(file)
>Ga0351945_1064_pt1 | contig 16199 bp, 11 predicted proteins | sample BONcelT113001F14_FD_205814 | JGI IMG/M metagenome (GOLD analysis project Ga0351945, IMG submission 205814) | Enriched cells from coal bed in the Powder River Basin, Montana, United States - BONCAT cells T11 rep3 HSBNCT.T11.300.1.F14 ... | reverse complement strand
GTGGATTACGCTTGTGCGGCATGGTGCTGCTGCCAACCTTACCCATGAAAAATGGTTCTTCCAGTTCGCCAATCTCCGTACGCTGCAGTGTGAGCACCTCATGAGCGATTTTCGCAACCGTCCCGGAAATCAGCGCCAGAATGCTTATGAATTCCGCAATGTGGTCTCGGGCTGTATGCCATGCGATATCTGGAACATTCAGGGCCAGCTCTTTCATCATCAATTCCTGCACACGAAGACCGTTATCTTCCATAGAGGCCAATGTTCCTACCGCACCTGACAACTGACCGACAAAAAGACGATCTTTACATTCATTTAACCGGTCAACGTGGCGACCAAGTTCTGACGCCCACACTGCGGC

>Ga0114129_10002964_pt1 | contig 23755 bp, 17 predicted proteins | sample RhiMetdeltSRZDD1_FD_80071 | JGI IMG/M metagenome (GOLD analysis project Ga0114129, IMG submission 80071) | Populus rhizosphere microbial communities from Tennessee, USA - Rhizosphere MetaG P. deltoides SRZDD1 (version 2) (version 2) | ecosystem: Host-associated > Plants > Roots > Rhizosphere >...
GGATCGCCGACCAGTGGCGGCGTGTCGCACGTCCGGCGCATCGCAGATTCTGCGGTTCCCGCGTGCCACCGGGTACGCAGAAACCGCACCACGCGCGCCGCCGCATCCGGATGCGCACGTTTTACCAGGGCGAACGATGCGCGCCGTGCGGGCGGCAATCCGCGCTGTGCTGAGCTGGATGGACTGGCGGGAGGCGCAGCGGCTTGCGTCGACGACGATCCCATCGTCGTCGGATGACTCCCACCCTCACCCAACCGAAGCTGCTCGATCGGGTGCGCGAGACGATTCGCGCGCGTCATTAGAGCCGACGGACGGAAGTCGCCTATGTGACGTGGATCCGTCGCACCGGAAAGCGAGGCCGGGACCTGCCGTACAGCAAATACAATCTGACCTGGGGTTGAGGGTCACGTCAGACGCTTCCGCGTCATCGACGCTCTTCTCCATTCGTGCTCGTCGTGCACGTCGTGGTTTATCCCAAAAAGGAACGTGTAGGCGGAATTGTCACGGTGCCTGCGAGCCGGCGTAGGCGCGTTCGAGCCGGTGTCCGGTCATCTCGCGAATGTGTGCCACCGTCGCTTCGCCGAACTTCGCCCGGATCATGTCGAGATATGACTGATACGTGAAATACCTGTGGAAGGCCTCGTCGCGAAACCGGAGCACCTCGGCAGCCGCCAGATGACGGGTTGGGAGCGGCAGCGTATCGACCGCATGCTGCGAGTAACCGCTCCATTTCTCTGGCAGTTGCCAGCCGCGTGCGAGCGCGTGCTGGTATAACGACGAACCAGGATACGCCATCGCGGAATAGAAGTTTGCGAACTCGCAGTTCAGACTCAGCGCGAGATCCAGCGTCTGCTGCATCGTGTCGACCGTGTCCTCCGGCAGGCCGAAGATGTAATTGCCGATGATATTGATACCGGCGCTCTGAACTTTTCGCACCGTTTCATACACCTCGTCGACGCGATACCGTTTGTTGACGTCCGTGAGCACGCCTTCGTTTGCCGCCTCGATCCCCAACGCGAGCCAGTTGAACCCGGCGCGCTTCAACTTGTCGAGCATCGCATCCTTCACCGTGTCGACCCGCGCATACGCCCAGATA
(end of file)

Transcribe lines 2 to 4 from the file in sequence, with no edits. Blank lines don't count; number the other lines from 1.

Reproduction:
GTGGATTACGCTTGTGCGGCATGGTGCTGCTGCCAACCTTACCCATGAAAAATGGTTCTTCCAGTTCGCCAATCTCCGTACGCTGCAGTGTGAGCACCTCATGAGCGATTTTCGCAACCGTCCCGGAAATCAGCGCCAGAATGCTTATGAATTCCGCAATGTGGTCTCGGGCTGTATGCCATGCGATATCTGGAACATTCAGGGCCAGCTCTTTCATCATCAATTCCTGCACACGAAGACCGTTATCTTCCATAGAGGCCAATGTTCCTACCGCACCTGACAACTGACCGACAAAAAGACGATCTTTACATTCATTTAACCGGTCAACGTGGCGACCAAGTTCTGACGCCCACACTGCGGC

>Ga0114129_10002964_pt1 | contig 23755 bp, 17 predicted proteins | sample RhiMetdeltSRZDD1_FD_80071 | JGI IMG/M metagenome (GOLD analysis project Ga0114129, IMG submission 80071) | Populus rhizosphere microbial communities from Tennessee, USA - Rhizosphere MetaG P. deltoides SRZDD1 (version 2) (version 2) | ecosystem: Host-associated > Plants > Roots > Rhizosphere >...
GGATCGCCGACCAGTGGCGGCGTGTCGCACGTCCGGCGCATCGCAGATTCTGCGGTTCCCGCGTGCCACCGGGTACGCAGAAACCGCACCACGCGCGCCGCCGCATCCGGATGCGCACGTTTTACCAGGGCGAACGATGCGCGCCGTGCGGGCGGCAATCCGCGCTGTGCTGAGCTGGATGGACTGGCGGGAGGCGCAGCGGCTTGCGTCGACGACGATCCCATCGTCGTCGGATGACTCCCACCCTCACCCAACCGAAGCTGCTCGATCGGGTGCGCGAGACGATTCGCGCGCGTCATTAGAGCCGACGGACGGAAGTCGCCTATGTGACGTGGATCCGTCGCACCGGAAAGCGAGGCCGGGACCTGCCGTACAGCAAATACAATCTGACCTGGGGTTGAGGGTCACGTCAGACGCTTCCGCGTCATCGACGCTCTTCTCCATTCGTGCTCGTCGTGCACGTCGTGGTTTATCCCAAAAAGGAACGTGTAGGCGGAATTGTCACGGTGCCTGCGAGCCGGCGTAGGCGCGTTCGAGCCGGTGTCCGGTCATCTCGCGAATGTGTGCCACCGTCGCTTCGCCGAACTTCGCCCGGATCATGTCGAGATATGACTGATACGTGAAATACCTGTGGAAGGCCTCGTCGCGAAACCGGAGCACCTCGGCAGCCGCCAGATGACGGGTTGGGAGCGGCAGCGTATCGACCGCATGCTGCGAGTAACCGCTCCATTTCTCTGGCAGTTGCCAGCCGCGTGCGAGCGCGTGCTGGTATAACGACGAACCAGGATACGCCATCGCGGAATAGAAGTTTGCGAACTCGCAGTTCAGACTCAGCGCGAGATCCAGCGTCTGCTGCATCGTGTCGACCGTGTCCTCCGGCAGGCCGAAGATGTAATTGCCGATGATATTGATACCGGCGCTCTGAACTTTTCGCACCGTTTCATACACCTCGTCGACGCGATACCGTTTGTTGACGTCCGTGAGCACGCCTTCGTTTGCCGCCTCGATCCCCAACGCGAGCCAGTTGAACCCGGCGCGCTTCAACTTGTCGAGCATCGCATCCTTCACCGTGTCGACCCGCGCATACGCCCAGATA